UPA needs to take common man along
The Govt is facing a conflict within on whether to pursue the liberalisation agenda or take into account the concerns of the aam aadmi, reports Pankaj Vohra.india Updated: May 22, 2007 02:00 IST
The communication gap between the UPA government and the people seems to be widening in view of what is being seen as the former's inability to project its achievements effectively. Political pundits and analysts feel that rightly or wrongly, an impression has been created that the government is facing a conflict within on whether to pursue the liberalisation agenda or take into account the concerns of the aam aadmi. Right economics is not right politics, which is evident from the criticism offered by several Left parties.
In terms of positive points, the rural employment scheme and Right to Information (RTI) Act are seen as the UPA's greatest achievements. There is also a belief that the countdown of the government has started while a contrary view is that UPA allies will come closer after the UP polls. Most feel there will be no mid-term election.
Bhishma Narain Singh, a Gandhian and former governor, feels "it is a government of the people but not for the people. All Congress governments till Rajiv Gandhi's time had the good of the common man in mind while enunciating policies. That feeling is not there with this government, which is seen more as a government for the elite. Its inability to control rising prices is its greatest shortcoming. It needs to do immediate course correction".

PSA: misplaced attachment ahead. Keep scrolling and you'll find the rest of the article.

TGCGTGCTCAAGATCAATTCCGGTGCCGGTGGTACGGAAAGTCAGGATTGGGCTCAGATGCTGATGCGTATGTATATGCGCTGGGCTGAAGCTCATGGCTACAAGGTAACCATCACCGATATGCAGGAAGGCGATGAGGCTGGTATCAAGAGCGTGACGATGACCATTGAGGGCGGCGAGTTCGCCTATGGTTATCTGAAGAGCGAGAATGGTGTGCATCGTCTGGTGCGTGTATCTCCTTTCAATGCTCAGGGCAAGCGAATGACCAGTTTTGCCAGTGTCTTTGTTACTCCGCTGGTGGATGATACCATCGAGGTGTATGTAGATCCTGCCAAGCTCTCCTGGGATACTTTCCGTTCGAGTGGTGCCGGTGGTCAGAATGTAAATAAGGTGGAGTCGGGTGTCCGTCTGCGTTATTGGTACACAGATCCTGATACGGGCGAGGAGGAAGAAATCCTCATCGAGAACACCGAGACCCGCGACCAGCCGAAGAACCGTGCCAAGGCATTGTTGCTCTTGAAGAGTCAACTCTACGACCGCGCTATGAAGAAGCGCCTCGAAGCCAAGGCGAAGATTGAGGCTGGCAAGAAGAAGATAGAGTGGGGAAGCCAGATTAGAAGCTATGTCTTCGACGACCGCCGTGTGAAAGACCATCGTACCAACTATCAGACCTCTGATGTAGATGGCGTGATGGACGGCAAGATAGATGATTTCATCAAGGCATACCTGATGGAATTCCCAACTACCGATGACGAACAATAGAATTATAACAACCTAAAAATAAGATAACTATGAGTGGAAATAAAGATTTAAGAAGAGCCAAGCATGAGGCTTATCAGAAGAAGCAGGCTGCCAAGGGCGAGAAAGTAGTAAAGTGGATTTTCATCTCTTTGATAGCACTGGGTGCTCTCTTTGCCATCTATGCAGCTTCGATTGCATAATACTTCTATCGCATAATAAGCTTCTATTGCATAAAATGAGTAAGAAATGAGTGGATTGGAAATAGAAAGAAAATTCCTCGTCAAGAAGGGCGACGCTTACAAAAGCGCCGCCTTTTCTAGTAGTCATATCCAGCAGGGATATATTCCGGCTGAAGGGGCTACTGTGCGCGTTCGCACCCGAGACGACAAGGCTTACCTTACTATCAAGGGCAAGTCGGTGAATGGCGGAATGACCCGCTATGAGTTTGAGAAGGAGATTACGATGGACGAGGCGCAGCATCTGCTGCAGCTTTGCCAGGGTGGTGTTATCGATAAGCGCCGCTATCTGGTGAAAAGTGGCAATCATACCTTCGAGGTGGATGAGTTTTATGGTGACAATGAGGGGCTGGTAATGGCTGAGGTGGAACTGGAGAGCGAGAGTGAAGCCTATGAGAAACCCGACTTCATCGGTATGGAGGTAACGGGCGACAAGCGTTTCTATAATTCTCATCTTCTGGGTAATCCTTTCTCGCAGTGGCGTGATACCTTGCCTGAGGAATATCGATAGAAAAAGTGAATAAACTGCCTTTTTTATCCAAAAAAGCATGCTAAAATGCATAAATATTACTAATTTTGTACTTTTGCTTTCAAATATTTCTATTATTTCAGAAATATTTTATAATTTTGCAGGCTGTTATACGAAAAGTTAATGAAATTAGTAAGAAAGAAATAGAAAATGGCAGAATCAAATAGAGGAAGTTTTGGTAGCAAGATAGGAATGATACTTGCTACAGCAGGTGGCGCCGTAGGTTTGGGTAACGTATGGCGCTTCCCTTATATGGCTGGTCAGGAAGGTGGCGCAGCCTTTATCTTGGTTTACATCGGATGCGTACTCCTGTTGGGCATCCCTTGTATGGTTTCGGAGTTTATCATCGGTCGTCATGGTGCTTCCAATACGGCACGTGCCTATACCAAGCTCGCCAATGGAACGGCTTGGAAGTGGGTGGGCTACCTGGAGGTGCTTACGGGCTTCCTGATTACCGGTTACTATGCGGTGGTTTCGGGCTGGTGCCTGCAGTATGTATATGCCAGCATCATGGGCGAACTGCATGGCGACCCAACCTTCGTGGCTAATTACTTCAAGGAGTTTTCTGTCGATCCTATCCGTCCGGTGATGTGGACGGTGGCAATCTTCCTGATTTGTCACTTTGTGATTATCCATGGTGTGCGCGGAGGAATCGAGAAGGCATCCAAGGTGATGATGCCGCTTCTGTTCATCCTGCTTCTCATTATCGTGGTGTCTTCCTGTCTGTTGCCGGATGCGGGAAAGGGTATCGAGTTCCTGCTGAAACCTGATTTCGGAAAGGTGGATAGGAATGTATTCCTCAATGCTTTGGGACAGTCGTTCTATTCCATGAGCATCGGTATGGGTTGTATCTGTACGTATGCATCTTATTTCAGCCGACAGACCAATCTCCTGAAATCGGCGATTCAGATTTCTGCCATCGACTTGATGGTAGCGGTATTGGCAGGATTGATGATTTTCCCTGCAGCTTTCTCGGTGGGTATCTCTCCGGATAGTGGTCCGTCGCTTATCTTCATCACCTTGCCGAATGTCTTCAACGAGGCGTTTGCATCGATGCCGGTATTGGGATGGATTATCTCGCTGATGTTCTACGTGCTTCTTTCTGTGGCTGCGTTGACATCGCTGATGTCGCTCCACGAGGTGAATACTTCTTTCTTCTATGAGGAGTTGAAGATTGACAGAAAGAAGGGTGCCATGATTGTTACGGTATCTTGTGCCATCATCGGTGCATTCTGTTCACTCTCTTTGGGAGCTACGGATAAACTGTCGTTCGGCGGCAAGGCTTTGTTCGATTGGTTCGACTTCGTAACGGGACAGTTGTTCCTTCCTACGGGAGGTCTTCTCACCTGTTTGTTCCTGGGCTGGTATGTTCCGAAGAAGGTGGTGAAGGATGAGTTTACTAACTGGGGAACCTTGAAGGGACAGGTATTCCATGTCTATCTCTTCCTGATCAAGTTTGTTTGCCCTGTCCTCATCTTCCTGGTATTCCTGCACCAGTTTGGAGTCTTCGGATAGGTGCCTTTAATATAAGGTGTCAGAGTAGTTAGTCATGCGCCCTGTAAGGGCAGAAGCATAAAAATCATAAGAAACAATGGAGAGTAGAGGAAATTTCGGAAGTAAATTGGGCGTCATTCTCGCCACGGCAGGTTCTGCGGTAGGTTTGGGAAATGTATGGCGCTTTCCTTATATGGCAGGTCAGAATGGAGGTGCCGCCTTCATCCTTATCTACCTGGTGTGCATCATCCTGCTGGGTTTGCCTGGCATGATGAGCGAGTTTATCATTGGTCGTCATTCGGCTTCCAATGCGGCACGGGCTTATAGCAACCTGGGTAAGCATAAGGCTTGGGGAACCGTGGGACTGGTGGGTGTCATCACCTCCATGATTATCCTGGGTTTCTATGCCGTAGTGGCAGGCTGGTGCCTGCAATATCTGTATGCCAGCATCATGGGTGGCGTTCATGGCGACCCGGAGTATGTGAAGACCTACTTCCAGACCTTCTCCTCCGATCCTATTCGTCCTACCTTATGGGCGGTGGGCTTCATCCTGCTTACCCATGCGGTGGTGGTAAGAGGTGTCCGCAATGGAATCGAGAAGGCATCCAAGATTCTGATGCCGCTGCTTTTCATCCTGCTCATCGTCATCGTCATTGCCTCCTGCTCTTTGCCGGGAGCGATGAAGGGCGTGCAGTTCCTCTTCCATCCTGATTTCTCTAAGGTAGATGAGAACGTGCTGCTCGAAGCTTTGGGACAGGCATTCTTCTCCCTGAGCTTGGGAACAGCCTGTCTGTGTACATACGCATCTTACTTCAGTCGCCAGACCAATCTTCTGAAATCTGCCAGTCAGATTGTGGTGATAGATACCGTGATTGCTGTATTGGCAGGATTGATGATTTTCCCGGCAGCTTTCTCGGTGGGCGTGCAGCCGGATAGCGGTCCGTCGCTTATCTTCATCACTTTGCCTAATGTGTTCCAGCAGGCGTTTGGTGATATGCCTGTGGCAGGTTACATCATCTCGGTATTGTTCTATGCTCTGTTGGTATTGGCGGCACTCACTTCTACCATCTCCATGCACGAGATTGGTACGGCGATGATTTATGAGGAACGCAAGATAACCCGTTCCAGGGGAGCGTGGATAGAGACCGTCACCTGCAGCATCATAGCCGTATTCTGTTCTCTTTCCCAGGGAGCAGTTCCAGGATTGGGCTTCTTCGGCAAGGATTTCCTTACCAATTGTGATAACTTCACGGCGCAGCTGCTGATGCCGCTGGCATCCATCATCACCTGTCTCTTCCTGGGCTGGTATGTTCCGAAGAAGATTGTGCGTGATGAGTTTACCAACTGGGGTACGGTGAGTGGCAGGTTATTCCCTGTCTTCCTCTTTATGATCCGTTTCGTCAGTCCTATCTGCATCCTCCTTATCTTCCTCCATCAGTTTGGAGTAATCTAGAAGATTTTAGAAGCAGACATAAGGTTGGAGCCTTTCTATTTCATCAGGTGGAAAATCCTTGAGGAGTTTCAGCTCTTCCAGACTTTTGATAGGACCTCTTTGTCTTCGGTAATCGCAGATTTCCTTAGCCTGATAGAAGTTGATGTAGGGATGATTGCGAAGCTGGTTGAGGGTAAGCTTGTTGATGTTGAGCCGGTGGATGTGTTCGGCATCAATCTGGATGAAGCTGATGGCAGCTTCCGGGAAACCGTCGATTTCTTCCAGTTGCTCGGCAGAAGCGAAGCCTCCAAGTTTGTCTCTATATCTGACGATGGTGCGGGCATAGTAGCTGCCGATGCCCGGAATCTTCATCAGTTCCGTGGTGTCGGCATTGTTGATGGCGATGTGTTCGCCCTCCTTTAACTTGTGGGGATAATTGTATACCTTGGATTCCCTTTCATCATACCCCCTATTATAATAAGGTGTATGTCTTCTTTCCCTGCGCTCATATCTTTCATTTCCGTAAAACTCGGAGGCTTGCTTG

Dr Sushila Kaushik, former political science professor at Delhi University, feels the government, on the whole, is on the right path. "The government is very stable but if there is an appearance of stress, it is due to its coalition character. But with the Congress as senior partner, there is no cause for worry. However, the government has not been able to do too well on media projections. It requires an assertive profile," she feels.
There is the feeling that many of the allies may now want to identify themselves only with the achievements, leaving the Congress with the negative points. But no one feels there is any chance of a mid-term poll. "No MP wants a mid-term poll, so why should the-re be an election at this stage," argues Singh.
Congress ideologue Devendra Dwivedi says the last three years have been eventful. There has been accelerated economic growth and poverty alleviation programmes. However, he agrees the government has failed to project its achievements.
Professor Mushir-ul-Hasan, Vice-Chancellor, Jamia Millia Islamia, says: "The two most creditable achievements are the rural employment scheme and RTI. The fact that there are more funds for education is also heartening."
A top politician of Indira Gandhi vintage, on condition of anonymity, however, says the "government must dispel the impression that it is only for the rich. The common man does not understand high GDP growth rate or sensex. His concern is only with prices and how his quality of life improves. The government should be seen as waging a war against poverty, not the poor. It should send a clear message of being in power through political means. This government has failed to govern politically".
For economist and bureaucrat NK Singh, these three years "represent a symmetry in the continuation of past initiatives as well as some thrust areas. Some agendas like insurance, pension and labour remain unaccomplished. Nevertheless, improved investments, higher savings and continued economic buoyancy lay a credible foundation for the continuation of the current economic momentum".
Most allies also see the entry into the fourth year as an opportunity for the prime minister to reshuffle his cabinet. On record, there are not many who may share Mani Shankar Aiyar's views but privately, many agree with him. "The compulsions of coalition politics and a nominated PM have weakened the office of the prime minister. Several ministers have defied the PM in the past and unless a strong message is sent, this may continue. But this government will certainly last its five years," a senior minister said.